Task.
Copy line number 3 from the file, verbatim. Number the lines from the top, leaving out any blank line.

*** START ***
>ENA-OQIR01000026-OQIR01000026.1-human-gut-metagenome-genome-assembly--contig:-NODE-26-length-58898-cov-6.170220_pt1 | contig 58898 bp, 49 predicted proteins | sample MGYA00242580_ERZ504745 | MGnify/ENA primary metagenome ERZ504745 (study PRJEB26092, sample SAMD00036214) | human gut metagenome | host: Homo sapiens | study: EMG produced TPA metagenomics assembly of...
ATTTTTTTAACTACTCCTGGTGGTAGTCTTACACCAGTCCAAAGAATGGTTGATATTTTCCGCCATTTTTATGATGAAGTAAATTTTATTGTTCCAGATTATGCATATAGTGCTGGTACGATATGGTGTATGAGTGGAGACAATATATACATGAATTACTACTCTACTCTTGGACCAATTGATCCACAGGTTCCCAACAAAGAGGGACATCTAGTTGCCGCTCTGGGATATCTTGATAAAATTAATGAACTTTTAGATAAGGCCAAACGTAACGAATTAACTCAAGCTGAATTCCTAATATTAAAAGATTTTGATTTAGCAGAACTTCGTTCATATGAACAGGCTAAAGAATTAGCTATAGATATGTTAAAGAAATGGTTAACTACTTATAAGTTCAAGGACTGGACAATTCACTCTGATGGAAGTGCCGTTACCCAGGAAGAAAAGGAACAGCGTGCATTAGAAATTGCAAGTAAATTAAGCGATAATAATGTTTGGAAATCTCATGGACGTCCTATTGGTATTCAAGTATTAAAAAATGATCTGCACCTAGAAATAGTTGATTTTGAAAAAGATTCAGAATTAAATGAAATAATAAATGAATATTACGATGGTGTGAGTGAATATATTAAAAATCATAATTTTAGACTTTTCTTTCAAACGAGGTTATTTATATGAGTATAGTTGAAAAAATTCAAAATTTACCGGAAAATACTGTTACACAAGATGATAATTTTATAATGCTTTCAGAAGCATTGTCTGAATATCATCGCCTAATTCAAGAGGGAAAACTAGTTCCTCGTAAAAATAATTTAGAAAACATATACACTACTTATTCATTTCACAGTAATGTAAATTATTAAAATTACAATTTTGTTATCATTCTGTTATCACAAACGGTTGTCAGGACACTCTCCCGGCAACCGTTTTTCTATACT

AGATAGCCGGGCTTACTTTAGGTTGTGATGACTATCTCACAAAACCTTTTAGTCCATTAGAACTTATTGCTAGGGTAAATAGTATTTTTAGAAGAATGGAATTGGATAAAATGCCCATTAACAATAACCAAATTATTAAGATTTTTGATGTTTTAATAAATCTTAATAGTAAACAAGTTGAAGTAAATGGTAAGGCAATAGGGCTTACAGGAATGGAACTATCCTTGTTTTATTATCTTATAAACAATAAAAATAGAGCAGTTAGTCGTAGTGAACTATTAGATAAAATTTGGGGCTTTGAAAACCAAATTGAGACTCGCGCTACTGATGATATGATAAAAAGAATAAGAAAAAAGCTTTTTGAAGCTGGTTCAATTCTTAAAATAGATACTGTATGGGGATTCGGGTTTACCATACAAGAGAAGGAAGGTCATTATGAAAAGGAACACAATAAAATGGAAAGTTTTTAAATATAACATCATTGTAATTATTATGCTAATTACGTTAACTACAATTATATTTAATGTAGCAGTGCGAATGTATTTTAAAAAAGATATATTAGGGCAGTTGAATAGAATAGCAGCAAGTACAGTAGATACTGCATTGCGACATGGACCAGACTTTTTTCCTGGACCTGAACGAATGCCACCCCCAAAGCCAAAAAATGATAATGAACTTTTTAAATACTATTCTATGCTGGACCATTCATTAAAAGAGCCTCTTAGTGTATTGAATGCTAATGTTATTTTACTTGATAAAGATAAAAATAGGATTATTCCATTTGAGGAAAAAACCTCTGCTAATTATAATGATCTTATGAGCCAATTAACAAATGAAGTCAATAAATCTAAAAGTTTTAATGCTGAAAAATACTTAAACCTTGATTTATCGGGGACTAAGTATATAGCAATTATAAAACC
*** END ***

AGATAGCCGGGCTTACTTTAGGTTGTGATGACTATCTCACAAAACCTTTTAGTCCATTAGAACTTATTGCTAGGGTAAATAGTATTTTTAGAAGAATGGAATTGGATAAAATGCCCATTAACAATAACCAAATTATTAAGATTTTTGATGTTTTAATAAATCTTAATAGTAAACAAGTTGAAGTAAATGGTAAGGCAATAGGGCTTACAGGAATGGAACTATCCTTGTTTTATTATCTTATAAACAATAAAAATAGAGCAGTTAGTCGTAGTGAACTATTAGATAAAATTTGGGGCTTTGAAAACCAAATTGAGACTCGCGCTACTGATGATATGATAAAAAGAATAAGAAAAAAGCTTTTTGAAGCTGGTTCAATTCTTAAAATAGATACTGTATGGGGATTCGGGTTTACCATACAAGAGAAGGAAGGTCATTATGAAAAGGAACACAATAAAATGGAAAGTTTTTAAATATAACATCATTGTAATTATTATGCTAATTACGTTAACTACAATTATATTTAATGTAGCAGTGCGAATGTATTTTAAAAAAGATATATTAGGGCAGTTGAATAGAATAGCAGCAAGTACAGTAGATACTGCATTGCGACATGGACCAGACTTTTTTCCTGGACCTGAACGAATGCCACCCCCAAAGCCAAAAAATGATAATGAACTTTTTAAATACTATTCTATGCTGGACCATTCATTAAAAGAGCCTCTTAGTGTATTGAATGCTAATGTTATTTTACTTGATAAAGATAAAAATAGGATTATTCCATTTGAGGAAAAAACCTCTGCTAATTATAATGATCTTATGAGCCAATTAACAAATGAAGTCAATAAATCTAAAAGTTTTAATGCTGAAAAATACTTAAACCTTGATTTATCGGGGACTAAGTATATAGCAATTATAAAACC